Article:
Owning My Melancholy: I'm Sad, And I'm Not Ashamed To Admit It

Hello? Can you hear me? I’m in California dreaming about who we used to be…

Adele’s latest love song struck a chord with me as I toiled in my own misery on a crowded subway car.

Above ground, we slinked along as the night sky closed in on us. Underground, where I sat, I remember silently praying for rain. I also remember thinking of my first love. I remember tears welling in my eyes. I remember wanting to climb a mountain, shout his name and keep doing so until he found his way back to me.

And I remember that blinking repeatedly to keep tears from running was one of the hardest battles I’ve ever fought with myself.

I wish I could say evenings like that were one-off kinds of nights for me, but they weren’t. In fact, I spent most of my evenings doing just that: navigating through my music player until I found the most poignant song I could, clicking “play,” gazing longingly out a window and antagonizing my inner demons.

It’s become a sort of ritual for me. A mental cleanse. A nearly out-of-body experience.

Some say it's easier to quell your emotions. I say it's easier to feel them. Some say it's beneficial to keep busy and forget your sadness. I say it's poetic to keep to myself and sit with my sadness.

Usually, I can see the light: that happy place full of love and laughter, of keeping others close and keeping busy. More often than not, it is within reach. But upon seeing the light, it fares too bright for me, and I shy away.

Maybe it's a part of who I am, or maybe it's a part of something that made me who I am -- but I always gravitate toward the dark.

I like being sad. Sadness runs through my veins. Unlike my coworkers, whose ear candy ranges from Fetty Wap to Taylor Swift (and no, I’m not telepathic; their iTunes libraries are audible through their headphones), I’m jamming out to Eluvium’s “Prelude For Time Feelers,” a melodic piano piece comprised of no words and all feels.

When I’m happy, I feel complacent; when I’m sad, I feel alive. When I’m happy, I feel like I’m coasting along too comfortably; when I’m sad, I feel like I’m diving into the deepest realm of human emotion, reaching it and holding it in my hands.

And once that spiral into sadness begins, it captures me and holds me tight, leaving me to lose all control of my mind and leaving the projected paths of my mind up to the universe.

It feels strange to put this into writing, but the facts only keep piling up, and it’s time to accept the truth -- I’m drawn to darkness.

I used to think feeling sad was bad. And with good reason. The world we live in prescribes medicine for our melancholy and pills for pain, telling us that being sad is anything but commendable.

I’m a control freak when it comes to nearly all aspects of life, from physical fitness, to my work, to my relationships with friends -- and to love.

Cozy in the cave of the walls I’ve built to protect myself, I only choose men who I can puppeteer, whose actions I can control to some degree so I can prevent them from hurting me (What can I say but that one too many heartbreaks have led me down this road?).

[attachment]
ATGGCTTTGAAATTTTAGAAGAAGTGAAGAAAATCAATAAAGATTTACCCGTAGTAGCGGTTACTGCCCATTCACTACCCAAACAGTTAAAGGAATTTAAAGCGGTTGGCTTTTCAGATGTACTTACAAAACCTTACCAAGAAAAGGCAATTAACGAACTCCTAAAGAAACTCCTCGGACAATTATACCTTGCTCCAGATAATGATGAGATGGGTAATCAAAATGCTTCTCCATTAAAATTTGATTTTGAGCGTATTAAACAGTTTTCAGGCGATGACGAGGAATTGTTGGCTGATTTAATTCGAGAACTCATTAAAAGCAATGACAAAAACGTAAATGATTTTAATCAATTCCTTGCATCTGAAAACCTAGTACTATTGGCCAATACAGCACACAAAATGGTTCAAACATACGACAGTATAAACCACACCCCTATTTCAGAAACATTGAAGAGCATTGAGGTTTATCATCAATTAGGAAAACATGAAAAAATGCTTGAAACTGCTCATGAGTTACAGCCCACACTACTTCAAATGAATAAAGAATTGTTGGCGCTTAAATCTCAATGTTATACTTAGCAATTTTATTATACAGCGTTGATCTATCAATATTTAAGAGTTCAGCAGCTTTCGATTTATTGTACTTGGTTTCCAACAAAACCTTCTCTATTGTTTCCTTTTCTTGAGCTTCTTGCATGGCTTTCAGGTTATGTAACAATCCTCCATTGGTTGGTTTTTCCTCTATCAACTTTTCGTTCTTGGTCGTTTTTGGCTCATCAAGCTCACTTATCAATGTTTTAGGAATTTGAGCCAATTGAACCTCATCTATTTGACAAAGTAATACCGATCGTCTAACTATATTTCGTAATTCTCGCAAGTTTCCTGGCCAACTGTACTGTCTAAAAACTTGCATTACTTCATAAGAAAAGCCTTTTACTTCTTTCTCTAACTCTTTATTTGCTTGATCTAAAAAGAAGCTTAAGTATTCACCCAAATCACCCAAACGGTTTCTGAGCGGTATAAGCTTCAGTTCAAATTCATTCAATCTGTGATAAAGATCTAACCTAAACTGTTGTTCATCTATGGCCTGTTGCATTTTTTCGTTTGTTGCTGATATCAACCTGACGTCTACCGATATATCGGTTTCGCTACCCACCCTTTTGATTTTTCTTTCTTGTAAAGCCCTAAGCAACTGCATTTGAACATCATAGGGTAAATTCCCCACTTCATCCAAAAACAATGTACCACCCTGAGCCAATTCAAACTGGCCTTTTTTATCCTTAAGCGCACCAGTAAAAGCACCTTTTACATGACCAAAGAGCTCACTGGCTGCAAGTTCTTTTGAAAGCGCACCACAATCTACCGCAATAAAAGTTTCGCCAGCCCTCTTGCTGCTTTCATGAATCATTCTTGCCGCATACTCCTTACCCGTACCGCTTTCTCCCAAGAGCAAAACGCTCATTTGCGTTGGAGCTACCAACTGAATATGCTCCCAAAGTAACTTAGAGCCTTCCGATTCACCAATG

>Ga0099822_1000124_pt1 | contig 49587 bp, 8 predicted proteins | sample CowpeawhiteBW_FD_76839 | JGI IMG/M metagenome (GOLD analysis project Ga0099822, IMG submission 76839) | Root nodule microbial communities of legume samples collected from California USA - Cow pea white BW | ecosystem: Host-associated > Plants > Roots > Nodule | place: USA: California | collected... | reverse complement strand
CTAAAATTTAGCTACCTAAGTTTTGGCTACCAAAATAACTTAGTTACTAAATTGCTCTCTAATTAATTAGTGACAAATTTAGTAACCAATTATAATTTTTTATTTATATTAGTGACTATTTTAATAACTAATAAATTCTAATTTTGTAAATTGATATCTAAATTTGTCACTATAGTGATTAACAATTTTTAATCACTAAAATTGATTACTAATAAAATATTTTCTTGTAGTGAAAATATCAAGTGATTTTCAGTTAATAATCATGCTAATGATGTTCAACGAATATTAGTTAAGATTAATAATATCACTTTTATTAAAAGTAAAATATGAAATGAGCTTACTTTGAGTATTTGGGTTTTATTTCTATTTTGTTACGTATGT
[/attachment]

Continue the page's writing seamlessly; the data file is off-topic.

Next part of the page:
But this is the one place in which I know nothing is up to me. You never know where the spiral will take you -- or when.

Sadness was once my worst enemy, but it's become my best friend. It follows me everywhere I go, like a loyal pet or a faithful companion. It accompanies me on long walks, and it sits with me on park benches. It cradles me with loving arms, and it holds my hand when there’s no one’s hand to hold.

Sadness knows no bounds. Sadness is where my heart lies. Sadness never betrays me, and sadness never steers me wrong. In that way, it’s my most coveted characteristic, my most prized possession. I’m never let down when I’m feeling down. Friends and lovers come and go, but sadness stays by my side.

To most, sadness is invisible; to many, it’s undetectable. But it’s there, unwavering in its presence and unremarkable in its steadfastness, guiding me through every decision I make, every project I begin, every love I end, every journey I consider.

A good friend once told me he was sad. I told him I’m sad, too. And so, we commiserated in each other’s sadness.

He told me he wanted to be in love. I told him I'd love nothing more than to be in love. He told me life without love is difficult. I told him it's okay to be sad.

He told me he could feel my sadness, and I told him I could feel his, too. Though we feel it most when we are apart, sadness brought us together.

Sadness -- that real, overwhelming, unadulterated sadness -- is like lightning: You never know when it’ll strike, but when it does, it zaps and burns you. It looks dangerous at first glance, but the more you spend time with it, the more you realize it's more beautiful than it is dangerous. It can light up a dark sky if you let it -- through heartfelt music, through a close bond with a friend, through the power of the written word.

My name is Sheena. I am sadness personified. I can be good at hiding it, though I can't help but feel it.